Turkish official casts doubt on report of new Russian air defence sale

LONDON, Aug 16 (Reuters) – Russia and Turkey signed a deal to send a second batch of S-400 air defense systems to Ankara, a Russian state news agency said on Tuesday, but a Turkish defense official immediately cast doubt on the report.

The TASS news agency quoted Dmitry Shugayev, head of Russia’s military cooperation service, as saying: “I want to note that the relevant agreement has already been signed. It envisages the localization of production of some components of the system.”

Turkey’s early 2020 purchase of the Russian S-400 system angered the United States, a NATO ally, which retaliated by imposing sanctions on Turkey.

Register now for free unlimited access to Reuters.com

A Turkish defense official said on Tuesday that “there are no new contracts”.

“The original contract signed with Russia for the purchase of S400s already included two batches. The purchase of the second batch was included in the original plan and related contract,” the official said.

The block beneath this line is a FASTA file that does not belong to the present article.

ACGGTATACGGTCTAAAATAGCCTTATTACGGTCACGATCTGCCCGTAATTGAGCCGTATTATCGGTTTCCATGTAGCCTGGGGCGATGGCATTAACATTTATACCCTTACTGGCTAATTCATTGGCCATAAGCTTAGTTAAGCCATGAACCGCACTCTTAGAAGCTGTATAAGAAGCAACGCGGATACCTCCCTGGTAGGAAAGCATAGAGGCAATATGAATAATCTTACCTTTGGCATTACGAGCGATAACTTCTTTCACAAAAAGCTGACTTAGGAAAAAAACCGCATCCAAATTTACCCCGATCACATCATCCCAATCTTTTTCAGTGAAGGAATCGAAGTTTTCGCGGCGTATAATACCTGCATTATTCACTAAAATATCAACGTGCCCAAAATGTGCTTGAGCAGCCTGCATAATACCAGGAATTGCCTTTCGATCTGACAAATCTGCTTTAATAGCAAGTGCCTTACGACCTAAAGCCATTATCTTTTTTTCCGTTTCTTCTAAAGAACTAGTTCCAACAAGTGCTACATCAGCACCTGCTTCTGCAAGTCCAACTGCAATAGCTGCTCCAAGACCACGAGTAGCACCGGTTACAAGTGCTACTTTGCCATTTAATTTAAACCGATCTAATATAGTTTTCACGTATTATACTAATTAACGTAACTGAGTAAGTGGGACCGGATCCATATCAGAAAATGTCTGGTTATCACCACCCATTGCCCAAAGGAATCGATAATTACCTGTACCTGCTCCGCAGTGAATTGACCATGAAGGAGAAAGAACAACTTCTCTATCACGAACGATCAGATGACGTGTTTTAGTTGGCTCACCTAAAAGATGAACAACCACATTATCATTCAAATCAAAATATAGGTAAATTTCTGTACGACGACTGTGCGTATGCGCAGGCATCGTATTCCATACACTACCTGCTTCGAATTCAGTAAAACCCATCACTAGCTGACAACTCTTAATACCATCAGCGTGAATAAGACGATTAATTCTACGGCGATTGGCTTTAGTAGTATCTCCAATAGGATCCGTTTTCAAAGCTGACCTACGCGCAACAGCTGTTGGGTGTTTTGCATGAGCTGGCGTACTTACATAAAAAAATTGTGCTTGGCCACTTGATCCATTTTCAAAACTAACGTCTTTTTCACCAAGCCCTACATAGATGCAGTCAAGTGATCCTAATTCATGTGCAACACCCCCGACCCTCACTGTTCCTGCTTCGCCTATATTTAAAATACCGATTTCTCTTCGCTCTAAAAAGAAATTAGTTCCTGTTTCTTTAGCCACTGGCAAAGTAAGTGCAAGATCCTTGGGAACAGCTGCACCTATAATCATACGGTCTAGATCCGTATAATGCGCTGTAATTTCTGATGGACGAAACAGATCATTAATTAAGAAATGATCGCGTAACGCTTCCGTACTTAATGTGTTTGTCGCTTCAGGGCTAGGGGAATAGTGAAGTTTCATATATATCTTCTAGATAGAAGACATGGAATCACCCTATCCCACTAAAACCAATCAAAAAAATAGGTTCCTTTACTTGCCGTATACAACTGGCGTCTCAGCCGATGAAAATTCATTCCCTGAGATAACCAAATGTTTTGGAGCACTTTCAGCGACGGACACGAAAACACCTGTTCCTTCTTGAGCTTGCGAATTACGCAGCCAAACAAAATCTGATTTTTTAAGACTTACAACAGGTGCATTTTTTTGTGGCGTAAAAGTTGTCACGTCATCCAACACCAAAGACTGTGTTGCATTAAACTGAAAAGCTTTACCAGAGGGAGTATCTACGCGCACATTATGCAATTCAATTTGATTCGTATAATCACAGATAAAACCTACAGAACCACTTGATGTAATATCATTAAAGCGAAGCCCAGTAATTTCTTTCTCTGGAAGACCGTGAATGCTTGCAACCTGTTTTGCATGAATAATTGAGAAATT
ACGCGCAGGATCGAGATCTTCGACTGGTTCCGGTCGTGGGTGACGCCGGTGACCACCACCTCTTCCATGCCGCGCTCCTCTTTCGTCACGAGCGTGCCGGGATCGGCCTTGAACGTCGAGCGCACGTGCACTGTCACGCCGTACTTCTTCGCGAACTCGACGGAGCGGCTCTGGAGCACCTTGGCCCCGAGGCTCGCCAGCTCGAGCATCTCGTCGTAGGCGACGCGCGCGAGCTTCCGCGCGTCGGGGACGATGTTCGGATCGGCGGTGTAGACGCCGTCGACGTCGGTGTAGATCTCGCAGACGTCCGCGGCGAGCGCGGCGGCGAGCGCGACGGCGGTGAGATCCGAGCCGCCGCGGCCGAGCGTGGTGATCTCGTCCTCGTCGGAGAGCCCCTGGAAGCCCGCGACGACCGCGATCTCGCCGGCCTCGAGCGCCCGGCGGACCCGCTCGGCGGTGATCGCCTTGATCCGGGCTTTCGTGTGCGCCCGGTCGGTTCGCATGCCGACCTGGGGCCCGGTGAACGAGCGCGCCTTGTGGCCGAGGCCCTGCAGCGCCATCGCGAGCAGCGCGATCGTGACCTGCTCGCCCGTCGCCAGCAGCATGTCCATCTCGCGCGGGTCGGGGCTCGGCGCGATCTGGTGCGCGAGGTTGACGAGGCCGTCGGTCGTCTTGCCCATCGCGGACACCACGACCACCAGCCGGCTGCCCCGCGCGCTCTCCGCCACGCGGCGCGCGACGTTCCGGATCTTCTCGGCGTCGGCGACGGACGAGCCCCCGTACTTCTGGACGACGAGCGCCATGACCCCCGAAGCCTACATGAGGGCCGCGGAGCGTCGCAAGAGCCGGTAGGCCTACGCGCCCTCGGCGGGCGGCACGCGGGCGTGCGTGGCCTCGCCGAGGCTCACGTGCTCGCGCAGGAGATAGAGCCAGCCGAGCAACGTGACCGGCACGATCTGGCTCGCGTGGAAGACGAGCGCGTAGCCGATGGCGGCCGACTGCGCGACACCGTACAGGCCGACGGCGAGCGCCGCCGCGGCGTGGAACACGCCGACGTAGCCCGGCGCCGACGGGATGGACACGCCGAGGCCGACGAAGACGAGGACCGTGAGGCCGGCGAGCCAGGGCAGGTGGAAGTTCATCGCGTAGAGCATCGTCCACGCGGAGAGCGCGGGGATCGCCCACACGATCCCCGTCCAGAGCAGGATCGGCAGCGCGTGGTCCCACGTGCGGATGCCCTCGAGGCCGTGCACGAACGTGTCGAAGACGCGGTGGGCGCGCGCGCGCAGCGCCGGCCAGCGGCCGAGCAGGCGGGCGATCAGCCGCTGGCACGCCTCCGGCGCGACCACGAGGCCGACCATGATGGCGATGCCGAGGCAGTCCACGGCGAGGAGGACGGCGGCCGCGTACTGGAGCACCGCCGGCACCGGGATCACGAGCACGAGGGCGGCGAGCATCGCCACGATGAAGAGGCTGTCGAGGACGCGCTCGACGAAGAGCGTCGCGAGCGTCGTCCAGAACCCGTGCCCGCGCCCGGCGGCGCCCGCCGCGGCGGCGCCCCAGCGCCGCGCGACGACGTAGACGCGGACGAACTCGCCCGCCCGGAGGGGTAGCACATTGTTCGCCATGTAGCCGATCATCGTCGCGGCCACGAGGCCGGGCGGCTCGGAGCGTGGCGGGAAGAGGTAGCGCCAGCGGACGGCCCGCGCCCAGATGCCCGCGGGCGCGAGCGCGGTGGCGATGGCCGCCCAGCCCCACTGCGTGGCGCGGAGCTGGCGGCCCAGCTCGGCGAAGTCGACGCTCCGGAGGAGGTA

The official added: “Technical talks are ongoing regarding the delivery of the second batch, and these issues include, but are not limited to, the participation of Turkish engineering in the system, which components will be manufactured in Turkey, etc. So, we have no concrete developments to report. The process is ongoing and There are no new contracts.”

Any new defense deal between Russia and Turkey would raise serious concerns from Washington at a time when it is trying to isolate Russia and maintain NATO unity in the wake of Russia’s invasion of Ukraine.

Turkey and Russia signed their first agreement in December 2017 on the delivery of Russian S-400 surface-to-air missile batteries, worth about $2.5 billion. Turkey received the first delivery in July 2019.

In response, the United States imposed sanctions on Turkey’s defense industry in December 2020 and expelled Ankara from the F-35 stealth fighter jet program, where it was a producer and buyer. Ankara says the moves were unjustified.

Turkey has not joined Western sanctions against Russia but has been active in mediation efforts since Russia invaded Ukraine in February. He was instrumental in brokering an agreement last month to resume Ukrainian grain exports via the Black Sea.

Register now for free unlimited access to Reuters.com

Additional reporting by Ece Toksabay, Editing by Mark Trevelyan and Alex Richardson

Our Standards: Principles of Thomson Reuters Trust.

Source link

Leave a Comment